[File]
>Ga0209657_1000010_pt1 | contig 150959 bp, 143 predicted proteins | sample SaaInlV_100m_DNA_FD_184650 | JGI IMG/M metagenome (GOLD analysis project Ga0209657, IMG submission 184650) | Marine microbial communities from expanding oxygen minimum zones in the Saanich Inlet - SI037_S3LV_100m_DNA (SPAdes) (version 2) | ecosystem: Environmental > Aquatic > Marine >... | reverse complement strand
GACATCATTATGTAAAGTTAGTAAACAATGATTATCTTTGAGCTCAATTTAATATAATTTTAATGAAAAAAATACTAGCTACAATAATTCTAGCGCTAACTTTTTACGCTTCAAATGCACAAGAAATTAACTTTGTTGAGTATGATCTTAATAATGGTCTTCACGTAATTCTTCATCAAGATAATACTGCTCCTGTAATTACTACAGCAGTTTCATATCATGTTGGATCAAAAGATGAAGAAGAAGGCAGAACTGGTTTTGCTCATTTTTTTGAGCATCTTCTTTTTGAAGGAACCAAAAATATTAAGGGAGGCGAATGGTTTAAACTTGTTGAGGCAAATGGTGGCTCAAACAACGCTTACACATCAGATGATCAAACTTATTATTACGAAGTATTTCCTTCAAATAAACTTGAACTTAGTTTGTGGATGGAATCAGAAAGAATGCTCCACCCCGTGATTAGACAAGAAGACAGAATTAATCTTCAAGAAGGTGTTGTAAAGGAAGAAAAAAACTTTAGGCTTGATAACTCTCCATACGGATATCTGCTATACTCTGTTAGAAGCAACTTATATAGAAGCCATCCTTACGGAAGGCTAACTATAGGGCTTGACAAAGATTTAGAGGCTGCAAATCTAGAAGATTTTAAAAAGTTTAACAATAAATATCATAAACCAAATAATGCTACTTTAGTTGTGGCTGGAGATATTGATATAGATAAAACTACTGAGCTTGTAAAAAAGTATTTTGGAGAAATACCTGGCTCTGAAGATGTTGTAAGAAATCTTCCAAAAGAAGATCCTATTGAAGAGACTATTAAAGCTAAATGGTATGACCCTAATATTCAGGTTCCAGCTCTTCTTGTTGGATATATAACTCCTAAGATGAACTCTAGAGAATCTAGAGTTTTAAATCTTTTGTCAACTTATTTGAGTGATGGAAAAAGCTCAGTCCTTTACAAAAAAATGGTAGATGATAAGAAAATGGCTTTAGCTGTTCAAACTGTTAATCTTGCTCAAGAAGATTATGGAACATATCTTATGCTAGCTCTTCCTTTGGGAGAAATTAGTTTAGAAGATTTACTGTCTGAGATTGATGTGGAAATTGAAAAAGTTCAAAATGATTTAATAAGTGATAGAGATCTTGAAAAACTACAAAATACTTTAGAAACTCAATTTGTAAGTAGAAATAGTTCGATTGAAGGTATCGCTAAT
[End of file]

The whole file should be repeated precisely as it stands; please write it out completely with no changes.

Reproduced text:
>Ga0209657_1000010_pt1 | contig 150959 bp, 143 predicted proteins | sample SaaInlV_100m_DNA_FD_184650 | JGI IMG/M metagenome (GOLD analysis project Ga0209657, IMG submission 184650) | Marine microbial communities from expanding oxygen minimum zones in the Saanich Inlet - SI037_S3LV_100m_DNA (SPAdes) (version 2) | ecosystem: Environmental > Aquatic > Marine >... | reverse complement strand
GACATCATTATGTAAAGTTAGTAAACAATGATTATCTTTGAGCTCAATTTAATATAATTTTAATGAAAAAAATACTAGCTACAATAATTCTAGCGCTAACTTTTTACGCTTCAAATGCACAAGAAATTAACTTTGTTGAGTATGATCTTAATAATGGTCTTCACGTAATTCTTCATCAAGATAATACTGCTCCTGTAATTACTACAGCAGTTTCATATCATGTTGGATCAAAAGATGAAGAAGAAGGCAGAACTGGTTTTGCTCATTTTTTTGAGCATCTTCTTTTTGAAGGAACCAAAAATATTAAGGGAGGCGAATGGTTTAAACTTGTTGAGGCAAATGGTGGCTCAAACAACGCTTACACATCAGATGATCAAACTTATTATTACGAAGTATTTCCTTCAAATAAACTTGAACTTAGTTTGTGGATGGAATCAGAAAGAATGCTCCACCCCGTGATTAGACAAGAAGACAGAATTAATCTTCAAGAAGGTGTTGTAAAGGAAGAAAAAAACTTTAGGCTTGATAACTCTCCATACGGATATCTGCTATACTCTGTTAGAAGCAACTTATATAGAAGCCATCCTTACGGAAGGCTAACTATAGGGCTTGACAAAGATTTAGAGGCTGCAAATCTAGAAGATTTTAAAAAGTTTAACAATAAATATCATAAACCAAATAATGCTACTTTAGTTGTGGCTGGAGATATTGATATAGATAAAACTACTGAGCTTGTAAAAAAGTATTTTGGAGAAATACCTGGCTCTGAAGATGTTGTAAGAAATCTTCCAAAAGAAGATCCTATTGAAGAGACTATTAAAGCTAAATGGTATGACCCTAATATTCAGGTTCCAGCTCTTCTTGTTGGATATATAACTCCTAAGATGAACTCTAGAGAATCTAGAGTTTTAAATCTTTTGTCAACTTATTTGAGTGATGGAAAAAGCTCAGTCCTTTACAAAAAAATGGTAGATGATAAGAAAATGGCTTTAGCTGTTCAAACTGTTAATCTTGCTCAAGAAGATTATGGAACATATCTTATGCTAGCTCTTCCTTTGGGAGAAATTAGTTTAGAAGATTTACTGTCTGAGATTGATGTGGAAATTGAAAAAGTTCAAAATGATTTAATAAGTGATAGAGATCTTGAAAAACTACAAAATACTTTAGAAACTCAATTTGTAAGTAGAAATAGTTCGATTGAAGGTATCGCTAAT